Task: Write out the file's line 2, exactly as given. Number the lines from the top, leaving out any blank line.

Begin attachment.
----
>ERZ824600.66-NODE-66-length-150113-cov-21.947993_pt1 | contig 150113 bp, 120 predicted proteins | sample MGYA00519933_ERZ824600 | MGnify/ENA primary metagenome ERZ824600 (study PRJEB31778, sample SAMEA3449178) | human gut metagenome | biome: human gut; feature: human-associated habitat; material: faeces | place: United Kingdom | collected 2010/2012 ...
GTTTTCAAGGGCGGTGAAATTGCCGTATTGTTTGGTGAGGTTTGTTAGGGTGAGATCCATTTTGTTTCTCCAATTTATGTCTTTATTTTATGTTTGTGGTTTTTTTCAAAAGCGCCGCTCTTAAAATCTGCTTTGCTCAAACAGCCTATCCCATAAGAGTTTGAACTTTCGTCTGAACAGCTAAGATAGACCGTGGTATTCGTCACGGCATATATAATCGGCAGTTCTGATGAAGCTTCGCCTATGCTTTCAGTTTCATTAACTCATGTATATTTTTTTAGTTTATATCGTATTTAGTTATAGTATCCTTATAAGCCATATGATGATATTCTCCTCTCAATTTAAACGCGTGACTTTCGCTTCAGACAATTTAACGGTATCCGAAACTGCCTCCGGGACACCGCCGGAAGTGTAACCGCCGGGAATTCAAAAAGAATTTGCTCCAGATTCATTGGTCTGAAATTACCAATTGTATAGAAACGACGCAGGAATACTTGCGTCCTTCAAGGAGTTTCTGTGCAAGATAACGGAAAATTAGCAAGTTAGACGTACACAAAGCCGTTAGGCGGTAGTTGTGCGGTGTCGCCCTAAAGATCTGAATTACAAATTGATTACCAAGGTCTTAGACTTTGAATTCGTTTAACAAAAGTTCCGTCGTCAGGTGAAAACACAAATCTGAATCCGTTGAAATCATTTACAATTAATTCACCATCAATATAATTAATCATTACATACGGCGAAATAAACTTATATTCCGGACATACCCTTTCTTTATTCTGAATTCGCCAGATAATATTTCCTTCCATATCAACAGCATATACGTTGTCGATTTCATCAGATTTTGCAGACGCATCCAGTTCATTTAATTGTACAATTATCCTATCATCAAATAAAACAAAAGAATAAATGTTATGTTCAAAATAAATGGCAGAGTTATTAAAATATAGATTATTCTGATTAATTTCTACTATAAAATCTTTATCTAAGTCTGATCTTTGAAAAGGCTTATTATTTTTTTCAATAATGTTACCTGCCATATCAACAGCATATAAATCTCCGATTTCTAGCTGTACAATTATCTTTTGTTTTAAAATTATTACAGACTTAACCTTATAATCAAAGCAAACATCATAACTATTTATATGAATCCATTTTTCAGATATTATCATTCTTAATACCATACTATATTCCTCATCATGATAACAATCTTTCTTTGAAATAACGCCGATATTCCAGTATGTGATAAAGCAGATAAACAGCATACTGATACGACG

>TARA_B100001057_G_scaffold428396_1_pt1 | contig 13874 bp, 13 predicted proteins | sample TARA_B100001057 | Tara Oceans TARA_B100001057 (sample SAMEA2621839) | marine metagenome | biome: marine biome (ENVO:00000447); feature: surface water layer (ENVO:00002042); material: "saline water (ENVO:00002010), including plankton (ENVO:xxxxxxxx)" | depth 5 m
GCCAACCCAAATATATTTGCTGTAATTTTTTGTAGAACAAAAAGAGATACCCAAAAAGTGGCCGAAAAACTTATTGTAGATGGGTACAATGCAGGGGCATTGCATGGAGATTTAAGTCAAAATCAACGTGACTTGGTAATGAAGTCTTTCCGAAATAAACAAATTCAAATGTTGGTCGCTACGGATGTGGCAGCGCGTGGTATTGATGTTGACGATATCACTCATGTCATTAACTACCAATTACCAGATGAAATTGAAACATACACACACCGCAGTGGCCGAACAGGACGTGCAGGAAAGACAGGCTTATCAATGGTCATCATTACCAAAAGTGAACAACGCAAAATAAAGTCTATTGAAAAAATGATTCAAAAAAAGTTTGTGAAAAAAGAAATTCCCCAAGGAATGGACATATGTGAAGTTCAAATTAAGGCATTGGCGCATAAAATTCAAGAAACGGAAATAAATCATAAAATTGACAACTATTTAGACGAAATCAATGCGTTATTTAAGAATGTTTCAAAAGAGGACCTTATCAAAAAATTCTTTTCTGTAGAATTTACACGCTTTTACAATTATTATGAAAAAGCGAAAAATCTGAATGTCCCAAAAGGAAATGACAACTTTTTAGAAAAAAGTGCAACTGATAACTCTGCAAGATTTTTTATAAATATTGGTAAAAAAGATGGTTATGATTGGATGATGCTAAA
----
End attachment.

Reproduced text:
GTTTTCAAGGGCGGTGAAATTGCCGTATTGTTTGGTGAGGTTTGTTAGGGTGAGATCCATTTTGTTTCTCCAATTTATGTCTTTATTTTATGTTTGTGGTTTTTTTCAAAAGCGCCGCTCTTAAAATCTGCTTTGCTCAAACAGCCTATCCCATAAGAGTTTGAACTTTCGTCTGAACAGCTAAGATAGACCGTGGTATTCGTCACGGCATATATAATCGGCAGTTCTGATGAAGCTTCGCCTATGCTTTCAGTTTCATTAACTCATGTATATTTTTTTAGTTTATATCGTATTTAGTTATAGTATCCTTATAAGCCATATGATGATATTCTCCTCTCAATTTAAACGCGTGACTTTCGCTTCAGACAATTTAACGGTATCCGAAACTGCCTCCGGGACACCGCCGGAAGTGTAACCGCCGGGAATTCAAAAAGAATTTGCTCCAGATTCATTGGTCTGAAATTACCAATTGTATAGAAACGACGCAGGAATACTTGCGTCCTTCAAGGAGTTTCTGTGCAAGATAACGGAAAATTAGCAAGTTAGACGTACACAAAGCCGTTAGGCGGTAGTTGTGCGGTGTCGCCCTAAAGATCTGAATTACAAATTGATTACCAAGGTCTTAGACTTTGAATTCGTTTAACAAAAGTTCCGTCGTCAGGTGAAAACACAAATCTGAATCCGTTGAAATCATTTACAATTAATTCACCATCAATATAATTAATCATTACATACGGCGAAATAAACTTATATTCCGGACATACCCTTTCTTTATTCTGAATTCGCCAGATAATATTTCCTTCCATATCAACAGCATATACGTTGTCGATTTCATCAGATTTTGCAGACGCATCCAGTTCATTTAATTGTACAATTATCCTATCATCAAATAAAACAAAAGAATAAATGTTATGTTCAAAATAAATGGCAGAGTTATTAAAATATAGATTATTCTGATTAATTTCTACTATAAAATCTTTATCTAAGTCTGATCTTTGAAAAGGCTTATTATTTTTTTCAATAATGTTACCTGCCATATCAACAGCATATAAATCTCCGATTTCTAGCTGTACAATTATCTTTTGTTTTAAAATTATTACAGACTTAACCTTATAATCAAAGCAAACATCATAACTATTTATATGAATCCATTTTTCAGATATTATCATTCTTAATACCATACTATATTCCTCATCATGATAACAATCTTTCTTTGAAATAACGCCGATATTCCAGTATGTGATAAAGCAGATAAACAGCATACTGATACGACG